Federal Reserve Chairman Alan Greenspan shook financial markets today, fretting over lofty stock prices and promising to "act promptly and forcefully" at the first hint of inflation dangers.
In a volatile session on Wall Street, the Dow Jones industrial average fell 33.56 to close at 10,969.22.
The index plunged as Greenspan began his remarks, and trading remained turbulent as Wall Street debated the impact of his testimony. [Story, Page E1.] At one point, the Dow dipped more than 100 points from Wednesday's close.
The Nasdaq composite index was dragged lower by losses in technology stocks, closing down 77.33 at 2684.44. The Standard & Poor's 500 index fell 18.32, to 1360.97.
Greenspan's testimony "left little doubt that he is nervous about inflation risks in the United States," said Michael Moran, chief economist at Daiwa Securities America Inc. in New York.
Bond prices plummeted, sending the yield on the 30-year Treasury bond climbing. The price of the benchmark bond fell $8.44 per $1,000 invested, and its yield rose to 5.96 percent, from 5.90 percent late Wednesday. That further pressured stocks, particularly the highly priced technology shares that could suffer most in higher-interest-rate environments.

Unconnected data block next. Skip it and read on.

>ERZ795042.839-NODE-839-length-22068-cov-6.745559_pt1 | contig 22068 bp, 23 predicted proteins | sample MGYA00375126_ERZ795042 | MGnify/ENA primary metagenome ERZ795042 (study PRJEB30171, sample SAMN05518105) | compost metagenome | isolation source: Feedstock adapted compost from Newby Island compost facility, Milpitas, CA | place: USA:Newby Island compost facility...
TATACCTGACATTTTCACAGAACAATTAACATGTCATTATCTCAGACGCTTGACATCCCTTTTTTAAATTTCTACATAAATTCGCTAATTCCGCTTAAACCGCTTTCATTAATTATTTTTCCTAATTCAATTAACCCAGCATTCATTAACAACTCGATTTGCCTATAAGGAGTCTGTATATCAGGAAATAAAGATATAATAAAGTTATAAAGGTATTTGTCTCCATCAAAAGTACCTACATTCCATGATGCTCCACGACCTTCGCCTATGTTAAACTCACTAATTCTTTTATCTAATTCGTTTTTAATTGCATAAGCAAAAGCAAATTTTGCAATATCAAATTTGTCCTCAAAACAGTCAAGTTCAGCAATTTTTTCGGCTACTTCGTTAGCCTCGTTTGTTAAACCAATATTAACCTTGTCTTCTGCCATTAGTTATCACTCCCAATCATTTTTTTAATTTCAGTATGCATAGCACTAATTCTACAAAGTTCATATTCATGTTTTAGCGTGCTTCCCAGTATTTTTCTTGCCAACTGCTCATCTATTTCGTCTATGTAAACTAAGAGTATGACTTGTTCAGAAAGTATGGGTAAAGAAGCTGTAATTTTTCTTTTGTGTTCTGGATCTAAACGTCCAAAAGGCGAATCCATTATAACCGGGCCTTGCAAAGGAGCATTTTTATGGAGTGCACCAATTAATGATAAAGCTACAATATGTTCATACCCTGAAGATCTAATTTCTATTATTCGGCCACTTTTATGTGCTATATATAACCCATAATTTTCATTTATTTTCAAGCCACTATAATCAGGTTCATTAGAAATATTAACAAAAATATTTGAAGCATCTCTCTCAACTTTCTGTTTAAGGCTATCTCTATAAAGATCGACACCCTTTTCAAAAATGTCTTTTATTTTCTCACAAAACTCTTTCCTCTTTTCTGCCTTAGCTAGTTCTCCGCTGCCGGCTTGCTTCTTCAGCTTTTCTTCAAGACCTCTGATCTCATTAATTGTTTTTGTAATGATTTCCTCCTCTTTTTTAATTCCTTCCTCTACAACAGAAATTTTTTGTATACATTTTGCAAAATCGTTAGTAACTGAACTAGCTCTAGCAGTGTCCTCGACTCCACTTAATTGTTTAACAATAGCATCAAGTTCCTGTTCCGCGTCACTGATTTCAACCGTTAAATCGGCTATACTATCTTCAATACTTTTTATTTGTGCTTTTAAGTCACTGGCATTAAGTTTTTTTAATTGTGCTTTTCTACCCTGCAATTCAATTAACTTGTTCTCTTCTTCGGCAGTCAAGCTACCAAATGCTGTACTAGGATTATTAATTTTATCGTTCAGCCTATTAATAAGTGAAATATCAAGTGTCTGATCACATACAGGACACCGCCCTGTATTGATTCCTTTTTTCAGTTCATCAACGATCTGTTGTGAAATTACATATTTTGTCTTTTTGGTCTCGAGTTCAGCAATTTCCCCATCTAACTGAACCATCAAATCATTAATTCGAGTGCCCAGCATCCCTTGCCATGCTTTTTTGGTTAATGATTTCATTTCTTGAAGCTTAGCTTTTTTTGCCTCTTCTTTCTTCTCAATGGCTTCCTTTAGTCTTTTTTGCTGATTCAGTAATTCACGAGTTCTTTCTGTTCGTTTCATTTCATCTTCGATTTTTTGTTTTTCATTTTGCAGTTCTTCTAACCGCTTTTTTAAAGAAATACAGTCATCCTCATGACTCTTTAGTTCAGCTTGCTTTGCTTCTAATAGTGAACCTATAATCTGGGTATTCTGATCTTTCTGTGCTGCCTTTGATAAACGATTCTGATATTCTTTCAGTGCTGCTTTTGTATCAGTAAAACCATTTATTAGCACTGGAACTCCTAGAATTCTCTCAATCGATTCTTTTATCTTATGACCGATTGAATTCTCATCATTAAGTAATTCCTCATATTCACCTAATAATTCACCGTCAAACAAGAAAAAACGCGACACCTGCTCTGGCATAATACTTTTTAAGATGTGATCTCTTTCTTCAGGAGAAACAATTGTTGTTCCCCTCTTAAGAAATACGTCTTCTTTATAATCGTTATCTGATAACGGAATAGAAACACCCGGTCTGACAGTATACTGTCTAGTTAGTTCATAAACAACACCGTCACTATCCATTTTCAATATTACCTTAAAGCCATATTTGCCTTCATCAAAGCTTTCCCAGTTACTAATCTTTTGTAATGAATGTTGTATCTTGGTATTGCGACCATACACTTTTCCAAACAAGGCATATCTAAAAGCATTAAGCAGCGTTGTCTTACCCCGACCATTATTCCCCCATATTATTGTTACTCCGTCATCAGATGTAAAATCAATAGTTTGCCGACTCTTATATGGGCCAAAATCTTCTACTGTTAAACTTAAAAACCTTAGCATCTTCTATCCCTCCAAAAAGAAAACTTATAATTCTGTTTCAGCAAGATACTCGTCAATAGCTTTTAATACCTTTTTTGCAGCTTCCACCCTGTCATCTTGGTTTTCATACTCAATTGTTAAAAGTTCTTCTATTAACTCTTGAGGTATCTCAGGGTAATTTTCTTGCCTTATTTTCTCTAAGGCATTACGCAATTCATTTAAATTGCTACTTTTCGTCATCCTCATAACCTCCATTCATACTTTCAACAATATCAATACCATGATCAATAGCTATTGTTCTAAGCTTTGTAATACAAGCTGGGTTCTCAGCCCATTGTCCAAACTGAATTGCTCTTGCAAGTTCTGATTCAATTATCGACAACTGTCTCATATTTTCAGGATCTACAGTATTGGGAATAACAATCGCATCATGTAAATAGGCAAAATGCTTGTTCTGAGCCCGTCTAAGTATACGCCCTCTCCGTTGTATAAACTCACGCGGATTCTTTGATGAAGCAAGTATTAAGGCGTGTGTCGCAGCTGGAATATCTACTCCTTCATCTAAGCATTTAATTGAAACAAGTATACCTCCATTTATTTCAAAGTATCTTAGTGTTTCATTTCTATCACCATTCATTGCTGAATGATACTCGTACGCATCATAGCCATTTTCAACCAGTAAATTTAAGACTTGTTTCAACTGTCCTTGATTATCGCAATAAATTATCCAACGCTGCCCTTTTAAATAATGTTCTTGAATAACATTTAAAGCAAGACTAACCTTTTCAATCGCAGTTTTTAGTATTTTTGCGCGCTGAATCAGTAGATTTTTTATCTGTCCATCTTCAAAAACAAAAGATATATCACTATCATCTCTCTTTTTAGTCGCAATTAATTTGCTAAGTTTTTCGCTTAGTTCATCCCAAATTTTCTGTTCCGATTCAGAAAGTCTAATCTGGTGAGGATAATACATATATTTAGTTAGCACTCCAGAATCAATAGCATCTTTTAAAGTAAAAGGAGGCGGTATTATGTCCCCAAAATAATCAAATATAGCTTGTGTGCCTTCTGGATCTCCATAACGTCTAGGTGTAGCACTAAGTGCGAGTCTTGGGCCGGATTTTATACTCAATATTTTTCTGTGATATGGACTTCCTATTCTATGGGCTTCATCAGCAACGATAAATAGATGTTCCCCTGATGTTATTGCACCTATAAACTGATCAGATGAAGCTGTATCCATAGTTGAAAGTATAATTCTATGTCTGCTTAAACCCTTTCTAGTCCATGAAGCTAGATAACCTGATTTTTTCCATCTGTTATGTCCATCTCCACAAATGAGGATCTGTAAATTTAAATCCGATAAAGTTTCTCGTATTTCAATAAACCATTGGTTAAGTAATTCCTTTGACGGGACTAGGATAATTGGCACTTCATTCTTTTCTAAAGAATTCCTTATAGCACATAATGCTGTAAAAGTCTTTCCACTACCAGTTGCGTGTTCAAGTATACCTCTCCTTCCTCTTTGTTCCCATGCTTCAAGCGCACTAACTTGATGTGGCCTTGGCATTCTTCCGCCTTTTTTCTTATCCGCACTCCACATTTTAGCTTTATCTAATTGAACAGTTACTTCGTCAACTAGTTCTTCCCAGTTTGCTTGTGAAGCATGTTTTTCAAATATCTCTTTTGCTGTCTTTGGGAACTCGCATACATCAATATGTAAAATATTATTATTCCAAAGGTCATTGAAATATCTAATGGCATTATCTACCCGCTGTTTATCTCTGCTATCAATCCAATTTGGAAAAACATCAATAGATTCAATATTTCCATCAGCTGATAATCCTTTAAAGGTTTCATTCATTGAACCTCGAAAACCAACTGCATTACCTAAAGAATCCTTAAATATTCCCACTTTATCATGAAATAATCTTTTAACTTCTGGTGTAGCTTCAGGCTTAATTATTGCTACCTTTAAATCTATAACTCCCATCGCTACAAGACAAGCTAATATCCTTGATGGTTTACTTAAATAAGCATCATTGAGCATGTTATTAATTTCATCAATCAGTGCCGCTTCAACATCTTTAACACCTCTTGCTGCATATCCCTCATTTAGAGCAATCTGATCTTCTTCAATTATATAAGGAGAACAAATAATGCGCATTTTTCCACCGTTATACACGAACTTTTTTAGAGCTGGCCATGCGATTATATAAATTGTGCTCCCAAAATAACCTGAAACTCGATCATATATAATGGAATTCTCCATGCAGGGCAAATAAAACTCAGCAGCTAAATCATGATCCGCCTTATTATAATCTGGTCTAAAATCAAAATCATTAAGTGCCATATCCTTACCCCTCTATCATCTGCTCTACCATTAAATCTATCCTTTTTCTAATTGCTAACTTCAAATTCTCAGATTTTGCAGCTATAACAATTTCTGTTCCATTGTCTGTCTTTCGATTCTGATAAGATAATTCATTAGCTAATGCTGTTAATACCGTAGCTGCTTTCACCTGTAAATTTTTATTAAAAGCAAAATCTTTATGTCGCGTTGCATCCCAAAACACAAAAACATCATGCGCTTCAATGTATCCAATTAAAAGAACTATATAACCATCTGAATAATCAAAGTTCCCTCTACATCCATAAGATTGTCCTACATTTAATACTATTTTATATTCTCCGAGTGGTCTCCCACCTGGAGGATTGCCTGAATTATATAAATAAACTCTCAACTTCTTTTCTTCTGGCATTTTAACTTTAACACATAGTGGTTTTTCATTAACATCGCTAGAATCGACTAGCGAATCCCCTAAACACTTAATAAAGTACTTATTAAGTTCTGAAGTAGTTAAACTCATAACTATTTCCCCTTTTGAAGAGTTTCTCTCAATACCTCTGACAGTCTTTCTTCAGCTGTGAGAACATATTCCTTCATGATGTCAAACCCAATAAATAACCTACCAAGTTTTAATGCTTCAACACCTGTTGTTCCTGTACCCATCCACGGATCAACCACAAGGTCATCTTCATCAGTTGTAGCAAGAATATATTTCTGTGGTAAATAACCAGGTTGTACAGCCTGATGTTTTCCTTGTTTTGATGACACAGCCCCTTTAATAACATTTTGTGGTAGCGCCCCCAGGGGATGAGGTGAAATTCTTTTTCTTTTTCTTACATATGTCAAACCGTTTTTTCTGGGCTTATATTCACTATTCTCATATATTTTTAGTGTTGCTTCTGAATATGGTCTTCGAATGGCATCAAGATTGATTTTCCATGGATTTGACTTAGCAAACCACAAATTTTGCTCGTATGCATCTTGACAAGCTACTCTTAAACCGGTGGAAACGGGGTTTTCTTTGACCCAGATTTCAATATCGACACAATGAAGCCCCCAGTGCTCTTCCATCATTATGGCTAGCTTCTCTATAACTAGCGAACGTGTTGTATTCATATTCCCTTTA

Hewlett Packard, which fell 7-5/16, to 105 1/4, suffered the steepest decline among Dow component stocks.
Greenspan's testimony drew Wall Street's focus away from the continuing stream of corporate earnings. The robust earnings season continued, but investors held to their pattern of selling stocks once their strong earnings are on the table.
America Online fell 4-9/16, to 110 1/2, after reporting late Wednesday that its earnings nearly tripled in its fourth quarter.
Amazon.com plunged 18 1/4, to 107-3/16, after surprising Wall Street with the prospect of steeper losses in future quarters. The online retailer Wednesday reported a second-quarter loss that matched analysts' estimates, and said it will spend heavily to expand its business.
The technology companies are also suffering from a round of profit-taking after leading the market to its new record highs earlier this month.